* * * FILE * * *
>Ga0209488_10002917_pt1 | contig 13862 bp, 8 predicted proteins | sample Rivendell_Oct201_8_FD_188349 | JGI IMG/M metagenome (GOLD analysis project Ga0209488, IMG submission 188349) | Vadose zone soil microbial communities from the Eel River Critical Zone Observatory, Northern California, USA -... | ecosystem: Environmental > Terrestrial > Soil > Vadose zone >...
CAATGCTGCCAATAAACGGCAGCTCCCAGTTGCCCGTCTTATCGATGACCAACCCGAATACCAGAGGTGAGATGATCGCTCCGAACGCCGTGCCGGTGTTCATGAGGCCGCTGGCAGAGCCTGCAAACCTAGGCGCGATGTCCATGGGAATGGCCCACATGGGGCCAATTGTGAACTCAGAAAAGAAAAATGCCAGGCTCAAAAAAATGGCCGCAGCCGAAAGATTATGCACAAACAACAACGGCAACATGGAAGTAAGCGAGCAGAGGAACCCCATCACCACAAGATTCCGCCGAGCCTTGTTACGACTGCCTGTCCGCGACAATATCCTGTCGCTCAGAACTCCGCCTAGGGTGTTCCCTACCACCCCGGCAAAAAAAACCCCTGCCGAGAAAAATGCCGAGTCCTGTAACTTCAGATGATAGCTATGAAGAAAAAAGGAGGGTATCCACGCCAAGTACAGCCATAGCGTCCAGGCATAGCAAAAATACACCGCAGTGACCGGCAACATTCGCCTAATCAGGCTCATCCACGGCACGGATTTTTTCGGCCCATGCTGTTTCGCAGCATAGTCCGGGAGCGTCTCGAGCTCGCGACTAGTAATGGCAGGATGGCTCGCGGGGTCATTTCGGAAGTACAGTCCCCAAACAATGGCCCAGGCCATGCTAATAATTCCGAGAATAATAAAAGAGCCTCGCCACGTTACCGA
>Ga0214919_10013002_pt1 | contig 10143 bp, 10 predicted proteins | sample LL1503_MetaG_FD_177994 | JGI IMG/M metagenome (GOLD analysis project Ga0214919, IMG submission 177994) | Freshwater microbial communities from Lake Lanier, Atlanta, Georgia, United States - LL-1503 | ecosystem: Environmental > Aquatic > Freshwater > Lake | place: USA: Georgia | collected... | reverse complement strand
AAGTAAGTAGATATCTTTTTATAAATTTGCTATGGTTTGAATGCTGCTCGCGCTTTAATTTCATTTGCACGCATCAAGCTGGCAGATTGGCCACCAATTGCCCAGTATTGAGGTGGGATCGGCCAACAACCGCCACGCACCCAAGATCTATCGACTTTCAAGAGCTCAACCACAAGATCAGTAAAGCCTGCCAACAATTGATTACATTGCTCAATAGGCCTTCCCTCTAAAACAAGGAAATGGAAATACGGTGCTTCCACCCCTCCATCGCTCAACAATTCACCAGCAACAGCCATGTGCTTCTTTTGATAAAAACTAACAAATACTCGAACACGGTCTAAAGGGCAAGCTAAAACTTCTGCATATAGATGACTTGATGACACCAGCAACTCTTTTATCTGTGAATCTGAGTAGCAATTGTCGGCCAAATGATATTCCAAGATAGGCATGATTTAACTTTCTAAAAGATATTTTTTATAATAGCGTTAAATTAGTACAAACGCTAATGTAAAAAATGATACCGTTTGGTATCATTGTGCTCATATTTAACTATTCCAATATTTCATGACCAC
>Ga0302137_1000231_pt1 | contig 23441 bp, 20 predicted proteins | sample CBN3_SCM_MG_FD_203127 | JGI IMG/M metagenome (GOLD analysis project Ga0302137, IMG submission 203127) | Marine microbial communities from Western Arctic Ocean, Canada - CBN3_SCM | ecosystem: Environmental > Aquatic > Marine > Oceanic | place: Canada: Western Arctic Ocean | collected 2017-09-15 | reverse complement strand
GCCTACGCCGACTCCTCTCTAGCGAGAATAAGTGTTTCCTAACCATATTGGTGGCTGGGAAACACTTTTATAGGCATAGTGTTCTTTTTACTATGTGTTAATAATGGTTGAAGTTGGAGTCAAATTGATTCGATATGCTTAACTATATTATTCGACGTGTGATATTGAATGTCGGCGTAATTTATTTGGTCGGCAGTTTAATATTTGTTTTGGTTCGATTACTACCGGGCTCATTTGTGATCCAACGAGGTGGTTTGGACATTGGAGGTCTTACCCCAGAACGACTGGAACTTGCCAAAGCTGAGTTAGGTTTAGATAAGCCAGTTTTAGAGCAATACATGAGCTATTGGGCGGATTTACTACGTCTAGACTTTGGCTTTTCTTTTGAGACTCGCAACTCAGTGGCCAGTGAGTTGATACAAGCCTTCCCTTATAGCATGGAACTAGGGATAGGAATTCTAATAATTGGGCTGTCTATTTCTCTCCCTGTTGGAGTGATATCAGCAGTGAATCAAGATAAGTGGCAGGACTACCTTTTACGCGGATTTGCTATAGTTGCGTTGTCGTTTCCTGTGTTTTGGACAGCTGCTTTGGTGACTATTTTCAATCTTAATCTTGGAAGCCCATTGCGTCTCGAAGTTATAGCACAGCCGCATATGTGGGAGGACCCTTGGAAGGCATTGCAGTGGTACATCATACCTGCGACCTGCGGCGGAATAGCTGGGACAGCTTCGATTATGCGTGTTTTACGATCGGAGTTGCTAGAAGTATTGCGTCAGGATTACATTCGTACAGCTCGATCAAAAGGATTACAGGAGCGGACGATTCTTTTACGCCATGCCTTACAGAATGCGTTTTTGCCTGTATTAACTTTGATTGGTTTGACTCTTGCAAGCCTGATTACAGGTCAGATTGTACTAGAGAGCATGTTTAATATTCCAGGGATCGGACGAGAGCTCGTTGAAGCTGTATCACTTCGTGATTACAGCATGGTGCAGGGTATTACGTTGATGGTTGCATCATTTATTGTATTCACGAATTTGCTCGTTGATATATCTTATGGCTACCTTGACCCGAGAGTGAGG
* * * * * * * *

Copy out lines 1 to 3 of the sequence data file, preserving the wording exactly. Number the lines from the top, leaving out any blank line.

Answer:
>Ga0209488_10002917_pt1 | contig 13862 bp, 8 predicted proteins | sample Rivendell_Oct201_8_FD_188349 | JGI IMG/M metagenome (GOLD analysis project Ga0209488, IMG submission 188349) | Vadose zone soil microbial communities from the Eel River Critical Zone Observatory, Northern California, USA -... | ecosystem: Environmental > Terrestrial > Soil > Vadose zone >...
CAATGCTGCCAATAAACGGCAGCTCCCAGTTGCCCGTCTTATCGATGACCAACCCGAATACCAGAGGTGAGATGATCGCTCCGAACGCCGTGCCGGTGTTCATGAGGCCGCTGGCAGAGCCTGCAAACCTAGGCGCGATGTCCATGGGAATGGCCCACATGGGGCCAATTGTGAACTCAGAAAAGAAAAATGCCAGGCTCAAAAAAATGGCCGCAGCCGAAAGATTATGCACAAACAACAACGGCAACATGGAAGTAAGCGAGCAGAGGAACCCCATCACCACAAGATTCCGCCGAGCCTTGTTACGACTGCCTGTCCGCGACAATATCCTGTCGCTCAGAACTCCGCCTAGGGTGTTCCCTACCACCCCGGCAAAAAAAACCCCTGCCGAGAAAAATGCCGAGTCCTGTAACTTCAGATGATAGCTATGAAGAAAAAAGGAGGGTATCCACGCCAAGTACAGCCATAGCGTCCAGGCATAGCAAAAATACACCGCAGTGACCGGCAACATTCGCCTAATCAGGCTCATCCACGGCACGGATTTTTTCGGCCCATGCTGTTTCGCAGCATAGTCCGGGAGCGTCTCGAGCTCGCGACTAGTAATGGCAGGATGGCTCGCGGGGTCATTTCGGAAGTACAGTCCCCAAACAATGGCCCAGGCCATGCTAATAATTCCGAGAATAATAAAAGAGCCTCGCCACGTTACCGA
>Ga0214919_10013002_pt1 | contig 10143 bp, 10 predicted proteins | sample LL1503_MetaG_FD_177994 | JGI IMG/M metagenome (GOLD analysis project Ga0214919, IMG submission 177994) | Freshwater microbial communities from Lake Lanier, Atlanta, Georgia, United States - LL-1503 | ecosystem: Environmental > Aquatic > Freshwater > Lake | place: USA: Georgia | collected... | reverse complement strand